The Monks & the Modernist

What the Benedictines Built at Collegeville

Marcel Breuer would have been proud. So would Baldwin Dworschak. And maybe even St. Benedict as well. Breuer, the New York Bauhaus-trained architect, and Dworschak, the far-sighted abbot of a Benedictine monastery in rural Minnesota, were the central figures in a unique collaboration that produced one of the masterpieces of twentieth-century religious architecture, the acclaimed St. John’s Abbey and University Church. Thanks to Dworschak’s extraordinary vision and quiet leadership, St. John’s forged a partnership with the Hungarian-born Breuer that produced what the architect I. M. Pei said would be a world-famous building if it were located in New York City instead of the northwoods of Minnesota.

Breuer died in 1981 and Dworschak fifteen years later, but both were there in spirit last October when St. John’s celebrated the fiftieth anniversary of the dedication of the starkly modern church, which art historian Whitney Stoddard hailed as “the most exciting architectural story since the building of the great medieval churches of Europe.”

The saga of how a monastic community following the fifteen-hundred-year-old Rule of St. Benedict and devoted to a life of “worship and work” chose an avant-garde Jewish architect best known for his furniture designs and private residences to build its central place of worship began in January 1951, just after the forty-four-year-old Dworschak was elected the sixth abbot of St. John’s.

Founded in 1856 by five monks from St. Vincent’s Abbey in Latrobe, Pennsylvania, St. John’s was intended to serve German immigrants and Chippewa Indians. It grew haphazardly. Its centerpiece was built after the Civil War, a red brick quadrangle that housed the monks and their college and preparatory school. The quadrangle was anchored by a traditional Romanesque church with soaring ninety-nine-foot twin towers. Completed in 1882, they became a symbol of St. John’s.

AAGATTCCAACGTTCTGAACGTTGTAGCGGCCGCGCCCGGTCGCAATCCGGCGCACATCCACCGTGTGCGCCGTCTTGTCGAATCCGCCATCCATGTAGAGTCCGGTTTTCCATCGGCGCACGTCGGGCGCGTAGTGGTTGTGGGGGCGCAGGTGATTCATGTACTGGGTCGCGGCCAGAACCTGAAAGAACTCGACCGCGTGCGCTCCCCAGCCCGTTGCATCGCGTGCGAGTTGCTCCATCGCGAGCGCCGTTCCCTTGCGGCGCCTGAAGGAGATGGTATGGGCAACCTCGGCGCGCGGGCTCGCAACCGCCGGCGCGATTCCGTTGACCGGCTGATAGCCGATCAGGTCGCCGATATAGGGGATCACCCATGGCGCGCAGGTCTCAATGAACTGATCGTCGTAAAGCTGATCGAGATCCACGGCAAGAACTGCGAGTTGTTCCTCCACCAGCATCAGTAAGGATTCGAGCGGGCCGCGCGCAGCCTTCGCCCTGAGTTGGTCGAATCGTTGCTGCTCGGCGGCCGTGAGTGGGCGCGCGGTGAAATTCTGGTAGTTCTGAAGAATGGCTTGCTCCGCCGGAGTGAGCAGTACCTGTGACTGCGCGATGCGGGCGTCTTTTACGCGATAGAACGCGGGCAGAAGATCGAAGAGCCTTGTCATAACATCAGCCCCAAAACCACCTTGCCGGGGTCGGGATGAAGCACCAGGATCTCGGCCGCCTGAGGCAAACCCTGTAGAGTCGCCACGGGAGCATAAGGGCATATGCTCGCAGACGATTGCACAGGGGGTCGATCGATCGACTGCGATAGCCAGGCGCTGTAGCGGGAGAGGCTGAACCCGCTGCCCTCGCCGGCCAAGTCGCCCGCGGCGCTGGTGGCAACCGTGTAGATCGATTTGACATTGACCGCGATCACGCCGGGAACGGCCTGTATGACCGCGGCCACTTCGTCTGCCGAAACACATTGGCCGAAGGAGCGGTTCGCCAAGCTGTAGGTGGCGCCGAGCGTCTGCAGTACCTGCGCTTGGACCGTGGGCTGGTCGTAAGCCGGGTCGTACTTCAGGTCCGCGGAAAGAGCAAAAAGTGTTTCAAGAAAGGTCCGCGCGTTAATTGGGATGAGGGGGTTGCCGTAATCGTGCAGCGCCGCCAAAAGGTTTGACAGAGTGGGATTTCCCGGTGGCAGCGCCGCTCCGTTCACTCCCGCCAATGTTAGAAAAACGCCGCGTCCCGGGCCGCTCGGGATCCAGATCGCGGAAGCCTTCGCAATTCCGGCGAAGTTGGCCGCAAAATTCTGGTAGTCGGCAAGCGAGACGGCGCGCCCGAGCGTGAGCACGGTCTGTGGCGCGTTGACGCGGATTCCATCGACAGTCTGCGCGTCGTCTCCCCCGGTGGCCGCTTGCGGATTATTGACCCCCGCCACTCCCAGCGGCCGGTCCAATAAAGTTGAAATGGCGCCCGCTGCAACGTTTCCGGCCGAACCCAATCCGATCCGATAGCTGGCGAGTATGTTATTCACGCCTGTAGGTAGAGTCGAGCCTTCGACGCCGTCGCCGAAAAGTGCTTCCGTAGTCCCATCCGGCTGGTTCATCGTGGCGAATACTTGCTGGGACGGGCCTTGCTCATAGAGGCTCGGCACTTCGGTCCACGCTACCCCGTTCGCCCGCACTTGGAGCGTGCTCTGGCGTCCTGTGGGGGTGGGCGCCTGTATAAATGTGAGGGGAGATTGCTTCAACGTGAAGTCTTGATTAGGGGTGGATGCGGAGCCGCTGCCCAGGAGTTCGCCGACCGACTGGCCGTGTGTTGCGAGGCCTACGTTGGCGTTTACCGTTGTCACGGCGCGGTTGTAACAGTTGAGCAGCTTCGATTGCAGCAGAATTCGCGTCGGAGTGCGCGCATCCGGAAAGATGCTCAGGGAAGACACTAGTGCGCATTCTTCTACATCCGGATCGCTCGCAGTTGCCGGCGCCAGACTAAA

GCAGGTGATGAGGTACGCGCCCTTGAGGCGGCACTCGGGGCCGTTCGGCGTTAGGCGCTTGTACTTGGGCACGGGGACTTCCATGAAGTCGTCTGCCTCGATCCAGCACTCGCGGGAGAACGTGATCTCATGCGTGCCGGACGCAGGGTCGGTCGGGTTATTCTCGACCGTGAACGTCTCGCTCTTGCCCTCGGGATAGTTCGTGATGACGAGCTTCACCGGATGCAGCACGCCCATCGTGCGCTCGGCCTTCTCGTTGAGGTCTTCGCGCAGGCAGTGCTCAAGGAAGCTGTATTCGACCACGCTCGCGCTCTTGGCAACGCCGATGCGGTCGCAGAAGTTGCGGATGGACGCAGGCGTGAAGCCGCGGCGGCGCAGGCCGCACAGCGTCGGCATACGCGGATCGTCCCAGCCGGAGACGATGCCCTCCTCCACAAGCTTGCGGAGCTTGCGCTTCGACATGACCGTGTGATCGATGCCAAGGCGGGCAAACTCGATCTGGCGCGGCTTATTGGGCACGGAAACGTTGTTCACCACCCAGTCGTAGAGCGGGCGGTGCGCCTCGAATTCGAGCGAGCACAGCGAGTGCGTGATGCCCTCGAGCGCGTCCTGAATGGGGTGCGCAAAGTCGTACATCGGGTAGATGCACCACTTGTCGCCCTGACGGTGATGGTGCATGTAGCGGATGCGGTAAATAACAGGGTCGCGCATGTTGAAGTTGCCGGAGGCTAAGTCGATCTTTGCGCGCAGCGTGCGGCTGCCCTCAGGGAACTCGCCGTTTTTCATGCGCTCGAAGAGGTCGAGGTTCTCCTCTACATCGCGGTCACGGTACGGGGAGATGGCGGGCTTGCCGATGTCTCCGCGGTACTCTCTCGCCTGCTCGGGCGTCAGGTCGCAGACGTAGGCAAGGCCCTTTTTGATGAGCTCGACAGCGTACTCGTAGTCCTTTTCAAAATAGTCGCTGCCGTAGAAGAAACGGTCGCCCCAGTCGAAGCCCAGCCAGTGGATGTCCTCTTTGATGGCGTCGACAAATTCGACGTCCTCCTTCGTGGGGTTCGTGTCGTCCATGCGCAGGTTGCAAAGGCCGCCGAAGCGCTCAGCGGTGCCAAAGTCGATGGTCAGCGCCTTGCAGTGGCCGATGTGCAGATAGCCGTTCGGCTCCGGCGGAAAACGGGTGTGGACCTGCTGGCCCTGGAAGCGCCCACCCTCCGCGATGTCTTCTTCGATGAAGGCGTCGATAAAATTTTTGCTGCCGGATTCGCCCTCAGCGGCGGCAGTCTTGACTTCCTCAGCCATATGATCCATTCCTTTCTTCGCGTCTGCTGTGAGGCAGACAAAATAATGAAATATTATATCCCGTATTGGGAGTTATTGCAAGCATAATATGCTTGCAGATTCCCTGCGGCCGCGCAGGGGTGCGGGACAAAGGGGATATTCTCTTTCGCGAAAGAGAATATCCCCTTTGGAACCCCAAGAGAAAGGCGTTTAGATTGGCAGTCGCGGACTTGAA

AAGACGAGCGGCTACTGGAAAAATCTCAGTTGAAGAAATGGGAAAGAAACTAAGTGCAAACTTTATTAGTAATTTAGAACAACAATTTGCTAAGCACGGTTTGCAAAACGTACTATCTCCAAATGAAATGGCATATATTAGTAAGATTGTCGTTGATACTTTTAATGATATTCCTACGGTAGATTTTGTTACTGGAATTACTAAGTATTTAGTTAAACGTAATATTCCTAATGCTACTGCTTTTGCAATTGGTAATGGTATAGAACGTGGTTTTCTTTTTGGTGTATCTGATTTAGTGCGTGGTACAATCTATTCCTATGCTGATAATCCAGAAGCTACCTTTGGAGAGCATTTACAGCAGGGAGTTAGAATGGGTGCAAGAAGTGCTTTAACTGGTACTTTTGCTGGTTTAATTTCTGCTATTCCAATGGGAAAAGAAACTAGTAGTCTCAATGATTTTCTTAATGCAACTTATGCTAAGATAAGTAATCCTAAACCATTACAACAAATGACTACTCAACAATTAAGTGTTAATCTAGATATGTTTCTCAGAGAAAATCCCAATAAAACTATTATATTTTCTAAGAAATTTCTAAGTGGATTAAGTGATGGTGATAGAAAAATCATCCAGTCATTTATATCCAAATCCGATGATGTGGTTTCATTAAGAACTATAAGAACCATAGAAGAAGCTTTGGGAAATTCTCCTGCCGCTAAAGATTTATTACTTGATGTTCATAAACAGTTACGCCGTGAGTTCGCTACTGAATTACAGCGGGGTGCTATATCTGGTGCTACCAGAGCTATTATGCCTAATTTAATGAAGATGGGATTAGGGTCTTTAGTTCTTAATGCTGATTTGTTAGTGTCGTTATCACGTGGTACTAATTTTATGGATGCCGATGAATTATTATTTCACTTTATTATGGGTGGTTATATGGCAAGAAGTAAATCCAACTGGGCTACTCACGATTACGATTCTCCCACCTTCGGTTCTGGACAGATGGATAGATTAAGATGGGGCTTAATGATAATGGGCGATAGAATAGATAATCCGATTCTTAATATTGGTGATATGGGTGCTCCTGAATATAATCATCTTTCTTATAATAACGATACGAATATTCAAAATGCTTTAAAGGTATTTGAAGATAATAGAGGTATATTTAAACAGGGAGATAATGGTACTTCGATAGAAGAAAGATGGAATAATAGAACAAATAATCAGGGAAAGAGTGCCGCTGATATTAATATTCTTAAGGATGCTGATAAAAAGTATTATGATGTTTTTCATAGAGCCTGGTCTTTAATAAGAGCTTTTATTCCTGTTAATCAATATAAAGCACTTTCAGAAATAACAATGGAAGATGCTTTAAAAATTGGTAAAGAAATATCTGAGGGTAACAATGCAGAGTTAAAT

One of the first problems confronting the new abbot, a soft-spoken English professor who reluctantly took office after the three-decade reign of his strong-willed predecessor, was how to care for the growing number of aged and infirm members of the monastic community. At the time, St. John’s was the largest Benedictine abbey in the world with more than 330 members. Today it is the second largest in the Western Hemisphere with more than 150 professed monks.

“It all started because we had to take care of the older retired monks,” Dworschak told me in 1991, long after his retirement in 1971 at the age of sixty-five. (I graduated from St. John’s University in 1958, just as construction of the church got underway, and was interviewing him for the St. John’s alumni magazine.) He said he was inclined at first to carry on as his predecessor had done, “because many of the older monks felt you shouldn’t make a sudden change after thirty years. But the demands of the community by 1951 were beginning to show the need for expansion.”

Guided by St. Benedict’s admonition that abbots should seek the counsel of their community on important decisions, Dworschak appointed a six-member planning committee to advise him on what should be done to provide for the older monks and meet the demands of a rapidly expanding postwar student enrollment at the abbey’s university and preparatory school. Two years later, the committee submitted its recommendations. It called for construction of a number of facilities, including quarters for the older monks, a new monastery wing and a new church that would reflect in its architectural form the movement led by Fr. Virgil Michel, the St. John’s monk who charted the course for liturgical renewal among U.S. Catholics that found its ultimate expression in the Second Vatican Council.

Dworschak took the unusual step of inviting twelve internationally renowned architects to design a comprehensive building plan for the second centenary of St. John’s. He made it clear the church was to be the cornerstone of the plan, declaring it should be “truly an architectural monument in the service of God.” He added, “The Benedictine tradition at its best challenges us to think boldly and to cast our ideals in forms which will be valid for centuries to come, shaping them with all the genius of present-day materials and techniques.”